Thursday, May 7, 2009

“Bravo! EPZA, DA, DOE, LGUs”

The recently reported initiatives by the above-subject entities are steps in the right direction; and when realized should generate greater revenues for the country.

As we fine-tune our export game plan our vision ought to be tripling our current export revenues, matching or benchmarking against that of our neighbors: Malaysia and Thailand have exports of over $150 B compared to our $50 B and are larger than our total GDP. (And their poverty rates are at an enviable 5% and 10%, respectively, versus our over 27%).

We will not get there overnight – especially given the current global financial crisis – but we surely can come up with a plan geared for execution that is realistic. We have already ongoing programs in partnership with Japan and Taiwan among others.

The initiative spelled out by the Department of Agriculture is a good model. The size of the industry and the range of products – from basic to higher-value added – should give us a good roadmap: What other efforts must we pursue towards achieving the tripling of our export revenues? How do we prioritize so that we get the biggest bang for the buck?

The more clarity our plan has the better our ability to present our export initiatives to foreign investors and potential partners. They may be able to provide their share of capital, technology and target market but we may need to provide the infrastructure that will ensure efficiency and productivity in the total process. This may include access to production input like raw materials and infrastructure like power and logistics as well as talent.

Knowing what and committing to our priorities will facilitate efforts to invest in requisite infrastructure like low-cost power supply or in the case of tourism, making our attractions accessible.

The efforts of the Department of Energy to explore a variety of energy sources are a must; and not surprisingly the rest of the world is in a similar pursuit.

And the report about various local-government efforts to promote foreign-currency generating industries is welcome development: the key being to achieve competitive advantage. For example, how many BPOs can we have across the 80 cities and 5 municipalities and still achieve critical mass and ensure that they become going concerns? How do we prioritize what services the BPOs should focus on?

If electronics, agriculture and BPOs are the highest revenue-generating industries, they should be the priority; and within each industry we need to figure out what products and services will yield the greatest volume, revenues and profit margins.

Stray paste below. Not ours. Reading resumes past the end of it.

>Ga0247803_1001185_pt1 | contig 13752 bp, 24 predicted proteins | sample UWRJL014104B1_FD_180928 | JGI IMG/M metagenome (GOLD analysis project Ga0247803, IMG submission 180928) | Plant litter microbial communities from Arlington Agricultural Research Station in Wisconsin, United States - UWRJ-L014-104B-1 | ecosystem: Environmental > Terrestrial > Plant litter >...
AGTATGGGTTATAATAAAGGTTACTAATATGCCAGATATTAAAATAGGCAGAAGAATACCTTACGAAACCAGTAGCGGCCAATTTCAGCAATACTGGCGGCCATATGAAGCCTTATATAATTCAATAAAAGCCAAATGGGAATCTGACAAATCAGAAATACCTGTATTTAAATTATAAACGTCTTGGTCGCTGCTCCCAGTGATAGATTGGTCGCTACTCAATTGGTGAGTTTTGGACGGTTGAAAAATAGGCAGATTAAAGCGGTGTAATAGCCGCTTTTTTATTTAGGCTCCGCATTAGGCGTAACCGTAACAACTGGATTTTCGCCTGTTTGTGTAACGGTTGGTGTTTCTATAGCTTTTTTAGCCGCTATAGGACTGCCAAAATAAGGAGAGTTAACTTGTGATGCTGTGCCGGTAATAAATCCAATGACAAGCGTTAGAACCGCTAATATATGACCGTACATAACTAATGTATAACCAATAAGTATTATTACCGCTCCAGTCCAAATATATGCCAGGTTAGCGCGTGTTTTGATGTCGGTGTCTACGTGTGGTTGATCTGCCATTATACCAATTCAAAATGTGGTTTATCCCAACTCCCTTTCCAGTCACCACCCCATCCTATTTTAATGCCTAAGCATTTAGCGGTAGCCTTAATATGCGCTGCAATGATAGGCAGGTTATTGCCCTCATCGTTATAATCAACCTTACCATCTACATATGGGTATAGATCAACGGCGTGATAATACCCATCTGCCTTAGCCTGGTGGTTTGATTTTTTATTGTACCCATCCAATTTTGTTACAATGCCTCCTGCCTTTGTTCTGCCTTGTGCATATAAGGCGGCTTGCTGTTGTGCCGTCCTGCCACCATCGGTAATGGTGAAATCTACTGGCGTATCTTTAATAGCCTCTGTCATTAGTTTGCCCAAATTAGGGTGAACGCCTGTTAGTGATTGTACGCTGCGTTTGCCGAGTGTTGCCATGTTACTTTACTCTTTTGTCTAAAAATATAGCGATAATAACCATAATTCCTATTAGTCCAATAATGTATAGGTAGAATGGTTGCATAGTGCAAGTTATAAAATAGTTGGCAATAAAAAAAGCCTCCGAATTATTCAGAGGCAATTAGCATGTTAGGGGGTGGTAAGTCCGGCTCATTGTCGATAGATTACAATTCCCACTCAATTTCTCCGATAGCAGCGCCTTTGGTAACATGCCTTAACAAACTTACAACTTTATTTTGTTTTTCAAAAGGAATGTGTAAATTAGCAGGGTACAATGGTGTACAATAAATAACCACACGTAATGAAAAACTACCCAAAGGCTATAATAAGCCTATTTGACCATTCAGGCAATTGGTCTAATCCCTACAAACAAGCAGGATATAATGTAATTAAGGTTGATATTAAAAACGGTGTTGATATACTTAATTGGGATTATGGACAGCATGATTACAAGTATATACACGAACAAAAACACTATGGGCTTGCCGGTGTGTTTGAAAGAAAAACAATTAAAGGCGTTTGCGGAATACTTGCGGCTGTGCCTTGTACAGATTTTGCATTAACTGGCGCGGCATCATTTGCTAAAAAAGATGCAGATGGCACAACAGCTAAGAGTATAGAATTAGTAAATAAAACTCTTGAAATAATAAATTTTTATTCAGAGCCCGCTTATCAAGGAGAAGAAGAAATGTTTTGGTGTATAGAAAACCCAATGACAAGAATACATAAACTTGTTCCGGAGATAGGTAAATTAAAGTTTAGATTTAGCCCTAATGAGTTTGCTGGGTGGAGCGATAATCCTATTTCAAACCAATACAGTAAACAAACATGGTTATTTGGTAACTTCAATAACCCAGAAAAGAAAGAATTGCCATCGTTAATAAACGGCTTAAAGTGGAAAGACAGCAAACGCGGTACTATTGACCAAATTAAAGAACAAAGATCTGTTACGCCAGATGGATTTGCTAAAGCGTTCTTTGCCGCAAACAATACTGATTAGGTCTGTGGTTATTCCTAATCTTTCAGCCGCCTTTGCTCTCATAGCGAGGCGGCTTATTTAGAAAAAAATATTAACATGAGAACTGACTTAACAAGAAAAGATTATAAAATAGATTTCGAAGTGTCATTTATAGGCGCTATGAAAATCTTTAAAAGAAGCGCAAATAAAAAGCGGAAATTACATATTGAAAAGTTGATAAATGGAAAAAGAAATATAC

In electronics, which foreign or potential partners have a successful global or regional business in high-end electronic products? In agriculture we should make a similar assessment. In BPO the same thing: we ought to plan for higher-valued added services like software development beyond digitization service, as an example. Which BPO partners have the ability to work with us to develop high-end services? Does Microsoft or SAP or Oracle have it? In back-office processing Accenture’s set up may be a good model to build on given broad range of services.

Do we have the skills-set to become world-class software developers? How can foreign partners work with us for us to get there? Should our engineering and higher math education be geared towards computer science, for instance? Should we partner with Stanford University like Singapore did? In reforming our educational system like business and industry in general we don’t have to go it alone.

Competitive advantage is key to sustainable development. And the above-subject agencies are on the right track.

But to achieve our economic goals we need clarity in our objectives so that we can prioritize and focus our efforts: to triple our export revenues to $150 B and drastically reduce poverty.

Why exports? Our local economy is as big as Thailand’s but their exports are 3 times ours and hence their GDP is 1.71 bigger; and their poverty rate is at 10%, much lower than our over 27%. Driving the local economy via homegrown industry may tide families over especially those with sub-par incomes but will not appreciably raise GDP to reduce overall poverty.

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